June 2007

Volume 24, Issue 2

Dietary patterns, toothbrushing habits and caries experience of schoolchildren in West Yorkshire, England.

Authors: P. Sahota M.C.J. Rudolf Z.J. Nugent R.S. Levine


Objective and method: The present study followed a group of 608 children, aged 7-11 years from six primary schools, for whom detailed dietary information was available. These children were traced four years later when they were in secondary school. The aim of the study was to investigate the relationship between the original dietary pattern, current dietary pattern, toothbrushing habit and oral health. Of the original children, 500 were traced to 32 secondary schools over a wide geographic area. For logistical reasons those in 18 schools were selected and positive consent and full data was obtained for 315 together with an additional group of 122 of their classmates. Three-day, self-reported dietary data was obtained, together with information on toothbrushing habits. A dental examination was carried out using BASCD survey methodology. Results: The children in this study had a lower DMFT (0.82) than found in the most recent survey for the area (1.39). No significant relationship was found between sugar-sweetened foods or drinks at age 7-11 and caries in the first permanent molar teeth at age 11-15 years, however a significant relationship was found between current sugar-sweetened drinks consumption and caries. Significantly less caries was associated with the reported moderate consumption of dairy products by the children when aged 1115 years. The bedtime consumption of NMES drinks at 7-11 was significantly associated with an increase in caries as was the bedtime consumption of non-milk extrinsic sugars (NMES) foods at 11-15 years. A significant inverse relationship was found between claimed toothbrushing frequency and caries. Of those children aged 11-15 years claiming to brush at least once a day, 69% were caries-free with a mean DMFT of 0.69. Of the children who claimed to brush only occasionally or never, 52% were caries-free and they had a mean DMFT of 1.05. Conclusion: The reported consumption of sugar-sweetened drinks and the lack of regular toothbrushing were found to be the factors most strongly linked to caries and this finding is consistent with other recent studies. Key words: Dental caries, diet, toothbrushing.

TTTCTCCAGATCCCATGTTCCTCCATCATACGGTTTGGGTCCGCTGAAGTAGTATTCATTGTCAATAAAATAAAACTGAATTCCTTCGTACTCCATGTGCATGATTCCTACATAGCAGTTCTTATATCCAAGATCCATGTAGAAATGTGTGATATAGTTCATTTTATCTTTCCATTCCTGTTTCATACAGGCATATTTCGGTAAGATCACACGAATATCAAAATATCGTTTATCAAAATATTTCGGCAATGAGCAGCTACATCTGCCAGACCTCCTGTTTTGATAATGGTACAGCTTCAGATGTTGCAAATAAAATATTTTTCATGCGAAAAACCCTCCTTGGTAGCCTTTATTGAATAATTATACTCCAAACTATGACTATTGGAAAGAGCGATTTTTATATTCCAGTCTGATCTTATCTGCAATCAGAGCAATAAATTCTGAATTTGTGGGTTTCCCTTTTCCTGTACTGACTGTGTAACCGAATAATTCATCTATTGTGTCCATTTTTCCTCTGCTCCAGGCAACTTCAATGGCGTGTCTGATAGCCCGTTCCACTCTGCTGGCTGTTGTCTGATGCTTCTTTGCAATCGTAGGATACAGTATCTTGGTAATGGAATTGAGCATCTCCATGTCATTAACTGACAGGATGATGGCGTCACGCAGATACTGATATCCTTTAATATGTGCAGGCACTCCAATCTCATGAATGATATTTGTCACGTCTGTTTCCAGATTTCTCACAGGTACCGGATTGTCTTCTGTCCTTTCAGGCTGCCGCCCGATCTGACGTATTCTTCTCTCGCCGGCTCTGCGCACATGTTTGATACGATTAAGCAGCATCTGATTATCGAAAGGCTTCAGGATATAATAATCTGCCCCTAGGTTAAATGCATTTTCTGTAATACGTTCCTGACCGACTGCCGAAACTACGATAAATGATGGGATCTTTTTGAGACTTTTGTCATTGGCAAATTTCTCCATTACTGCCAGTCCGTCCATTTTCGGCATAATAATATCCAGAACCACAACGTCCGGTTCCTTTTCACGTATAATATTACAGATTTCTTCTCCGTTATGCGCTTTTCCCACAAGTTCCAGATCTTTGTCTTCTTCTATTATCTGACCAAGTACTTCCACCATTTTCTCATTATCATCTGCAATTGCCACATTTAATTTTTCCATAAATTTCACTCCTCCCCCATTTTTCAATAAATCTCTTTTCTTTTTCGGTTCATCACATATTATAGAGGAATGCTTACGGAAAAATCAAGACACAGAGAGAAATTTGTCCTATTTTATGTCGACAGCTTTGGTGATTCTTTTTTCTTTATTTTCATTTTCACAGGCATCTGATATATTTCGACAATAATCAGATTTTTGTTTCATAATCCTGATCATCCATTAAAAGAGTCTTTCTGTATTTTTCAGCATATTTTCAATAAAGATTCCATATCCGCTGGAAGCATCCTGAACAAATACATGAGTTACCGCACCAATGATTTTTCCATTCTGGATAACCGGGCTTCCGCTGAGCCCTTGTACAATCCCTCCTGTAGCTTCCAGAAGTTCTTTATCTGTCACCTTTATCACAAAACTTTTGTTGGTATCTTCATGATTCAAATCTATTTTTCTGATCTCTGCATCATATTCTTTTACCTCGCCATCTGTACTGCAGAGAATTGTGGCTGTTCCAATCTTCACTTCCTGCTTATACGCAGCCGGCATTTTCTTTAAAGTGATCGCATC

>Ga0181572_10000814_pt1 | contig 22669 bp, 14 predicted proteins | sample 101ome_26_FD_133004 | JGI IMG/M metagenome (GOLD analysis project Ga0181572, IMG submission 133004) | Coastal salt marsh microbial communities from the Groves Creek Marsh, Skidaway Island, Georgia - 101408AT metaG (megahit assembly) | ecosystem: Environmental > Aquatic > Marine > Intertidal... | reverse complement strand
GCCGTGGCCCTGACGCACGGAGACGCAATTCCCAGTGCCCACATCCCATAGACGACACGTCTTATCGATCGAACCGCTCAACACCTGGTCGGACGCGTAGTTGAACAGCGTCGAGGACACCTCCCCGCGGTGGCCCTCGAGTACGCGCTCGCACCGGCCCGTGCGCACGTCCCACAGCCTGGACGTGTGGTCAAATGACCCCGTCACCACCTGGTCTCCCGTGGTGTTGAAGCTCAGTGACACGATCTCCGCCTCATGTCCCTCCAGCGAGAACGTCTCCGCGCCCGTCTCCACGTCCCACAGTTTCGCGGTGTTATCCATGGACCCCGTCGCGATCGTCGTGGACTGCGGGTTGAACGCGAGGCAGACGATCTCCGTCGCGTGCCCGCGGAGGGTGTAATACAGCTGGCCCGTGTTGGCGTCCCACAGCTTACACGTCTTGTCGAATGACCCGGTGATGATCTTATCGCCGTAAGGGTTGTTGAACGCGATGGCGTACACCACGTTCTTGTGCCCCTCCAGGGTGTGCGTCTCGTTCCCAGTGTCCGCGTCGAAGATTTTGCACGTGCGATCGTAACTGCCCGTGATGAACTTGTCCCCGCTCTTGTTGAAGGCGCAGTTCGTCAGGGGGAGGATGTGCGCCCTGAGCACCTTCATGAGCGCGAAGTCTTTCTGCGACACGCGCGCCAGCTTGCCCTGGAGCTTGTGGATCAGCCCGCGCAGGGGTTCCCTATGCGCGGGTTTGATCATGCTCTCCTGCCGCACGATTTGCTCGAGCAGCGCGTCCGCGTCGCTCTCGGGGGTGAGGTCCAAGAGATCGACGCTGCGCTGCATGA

Other articles in this issue

Article Pages Access
Editorial - Where next in oral cancer prevention and control? 66-69 Download
Interventions for tobacco cessation in the dental setting. A systematic review 70-74 Download
The cost-effectiveness of adding fluorides to milk-products distributed by the National Food Supplement Programme (PNAC) in rural areas of Chile 75-81 Download
Dietary patterns, toothbrushing habits and caries experience of schoolchildren in West Yorkshire, England. 82-87 Download
Prevalence and severity of dental caries in 5- and 12-year old children in the Veneto Region (Italy) 88-92 Download
General dental practitioner’s views on dental general anaesthesia services. 93-96 Download
Reliability methodology in caries epidemiological studies conducted in the Nordic countries between 1990 and 2001 97-104 Download
The reproducibility of the Denplan Oral Health Score (OHS®) in general dental practitioners 105-110 Download
The oral health status of postpartum mothers in South-East Hungary 111-116 Download
Challenges associated with the evaluation of a dental health promotion programme in a deprived urban area 117-121 Download
Dental caries and associated factors among young male adults between 1999 and 2003 in Southern Brazil 122-127 Download


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